Most violin makers can carve a perfect looking violin, but the visual perfection is not the missing ingredient.
At Nagyvary Violins, we make the most authentic recreations of the old Stradivarius and Guarnerius violins according to the criteria that really count. Our focus is specifically on the material and tonal reproduction of the Great Masters' work, which we greatly admire. We do not create individual art works. Our instruments are made by a team of two men: the distinguished craftsman Chen Guang-Yue and the scientist Dr. Joseph Nagyvary, in a close collaboration. Dr. Nagyvary is in full control of all structural and engineering aspects of the carving process; he tunes the plates by carving away the last critical millimeter of wood and also by applying chemical solutions. The selection and processing of the wood, the application of preservatives, fillers and the varnish are all done by Dr. Nagyvary who also performs all the acoustical testings and repeated adjustments. The carving itself can be accomplished in a matter of weeks, but the processes of fine-tuning of the parts and the assembled violin could proceed on and off for at least one year. The violins get played in for several weeks by electro-mechanical vibrators over the entire frequency range. Each note is played many times into a computer-based signal analyzer which provides a fingerprint of the sound (FFT power spectra). Unless this fingerprint comes close to those of the fine Stradivari and Guarneri violins, the new violin will be reworked, or priced as a less expensive student violin. Knowing how to re-engineer a new and yet imperfect violin is one of the most important skills of a good maker. The musician may not understand the objective analysis, but he/she can clearly discern the clean, ringing and focused tone and the easy, crisp response of the finished violin. Probably, no other violin made anywhere in the world undergoes such rigorous testing of its chief commodity, the tone. Similarities of sound spectra of the old and new violins would make it difficult for the audience to tell them apart, but the player would still hear the difference. Much of the perceived superiority of the old violins lies in their lower noise level,which we believe to be a material property. The attenuation of noise also seems to relate to the amount of playing time. Violins made with our process are played in faster and possess less noise than most new violins.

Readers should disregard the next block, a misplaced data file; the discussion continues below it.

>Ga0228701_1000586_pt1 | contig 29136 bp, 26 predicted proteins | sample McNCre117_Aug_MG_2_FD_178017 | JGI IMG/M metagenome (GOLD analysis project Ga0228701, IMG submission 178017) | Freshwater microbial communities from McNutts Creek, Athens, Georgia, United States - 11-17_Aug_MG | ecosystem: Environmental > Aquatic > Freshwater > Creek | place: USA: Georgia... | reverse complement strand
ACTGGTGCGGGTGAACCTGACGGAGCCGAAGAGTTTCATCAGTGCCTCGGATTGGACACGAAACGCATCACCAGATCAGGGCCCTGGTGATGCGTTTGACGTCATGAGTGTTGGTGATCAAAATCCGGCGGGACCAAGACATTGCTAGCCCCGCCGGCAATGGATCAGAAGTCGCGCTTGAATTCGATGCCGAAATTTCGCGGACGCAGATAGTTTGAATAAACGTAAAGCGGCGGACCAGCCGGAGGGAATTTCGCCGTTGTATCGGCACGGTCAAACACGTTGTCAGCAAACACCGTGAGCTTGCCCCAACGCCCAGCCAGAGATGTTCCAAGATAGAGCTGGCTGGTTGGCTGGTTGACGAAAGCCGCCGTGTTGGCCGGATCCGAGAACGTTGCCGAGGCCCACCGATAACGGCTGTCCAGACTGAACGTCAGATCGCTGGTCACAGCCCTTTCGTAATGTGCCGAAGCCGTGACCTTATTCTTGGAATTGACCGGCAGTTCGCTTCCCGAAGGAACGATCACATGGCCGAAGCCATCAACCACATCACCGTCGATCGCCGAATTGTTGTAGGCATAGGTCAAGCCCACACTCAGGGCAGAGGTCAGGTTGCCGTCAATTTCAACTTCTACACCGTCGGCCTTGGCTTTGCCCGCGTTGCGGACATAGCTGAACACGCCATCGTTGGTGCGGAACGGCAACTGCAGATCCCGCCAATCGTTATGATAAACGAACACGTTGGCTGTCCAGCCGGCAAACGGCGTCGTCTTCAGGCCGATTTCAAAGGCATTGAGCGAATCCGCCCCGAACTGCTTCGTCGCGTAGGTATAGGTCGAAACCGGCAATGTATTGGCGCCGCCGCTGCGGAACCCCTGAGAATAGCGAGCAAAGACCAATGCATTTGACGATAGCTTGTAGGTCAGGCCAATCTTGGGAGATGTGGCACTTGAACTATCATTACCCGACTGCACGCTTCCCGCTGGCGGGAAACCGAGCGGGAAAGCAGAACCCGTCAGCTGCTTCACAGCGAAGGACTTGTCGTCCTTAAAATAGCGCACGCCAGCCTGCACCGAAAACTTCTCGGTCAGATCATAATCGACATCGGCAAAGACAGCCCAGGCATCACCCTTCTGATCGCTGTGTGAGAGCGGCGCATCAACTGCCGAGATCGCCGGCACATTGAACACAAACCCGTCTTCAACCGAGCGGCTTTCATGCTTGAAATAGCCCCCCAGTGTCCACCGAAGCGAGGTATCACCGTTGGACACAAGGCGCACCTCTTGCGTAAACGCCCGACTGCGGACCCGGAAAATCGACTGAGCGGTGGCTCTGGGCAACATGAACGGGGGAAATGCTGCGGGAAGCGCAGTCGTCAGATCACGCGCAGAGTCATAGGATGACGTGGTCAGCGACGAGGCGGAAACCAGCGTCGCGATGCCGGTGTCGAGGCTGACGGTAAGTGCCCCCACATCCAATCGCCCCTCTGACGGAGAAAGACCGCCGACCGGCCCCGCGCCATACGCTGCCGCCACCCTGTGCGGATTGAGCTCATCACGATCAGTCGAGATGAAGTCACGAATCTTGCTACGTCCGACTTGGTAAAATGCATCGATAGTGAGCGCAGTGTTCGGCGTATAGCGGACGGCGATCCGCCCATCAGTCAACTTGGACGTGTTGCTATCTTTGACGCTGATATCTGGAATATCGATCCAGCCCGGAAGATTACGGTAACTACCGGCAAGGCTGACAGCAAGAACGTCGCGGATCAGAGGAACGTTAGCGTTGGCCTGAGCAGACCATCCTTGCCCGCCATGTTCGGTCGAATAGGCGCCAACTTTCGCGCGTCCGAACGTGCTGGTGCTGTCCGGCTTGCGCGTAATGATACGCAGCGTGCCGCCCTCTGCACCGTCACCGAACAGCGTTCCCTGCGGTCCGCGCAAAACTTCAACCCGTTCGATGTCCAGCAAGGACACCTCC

Public Reactions. Dr. Nagyvary's research should be viewed against a backdrop of non-cooperation and animosity from many components of the violin business who did not like his conclusions, however compelling they were. The reasons for this negative attitude can only be guessed. In contrast, Dr. Nagyvary found nothing but support and approval by the educated scientific societies during his lecture tours which took him to every state of the union. Nagyvary's research and new instruments were vetted in hundreds of public lecture-demonstrations. They were heard in several concerts, including those by The Takats Quartet and The Muir Quartet, and they elicited positive audience responses.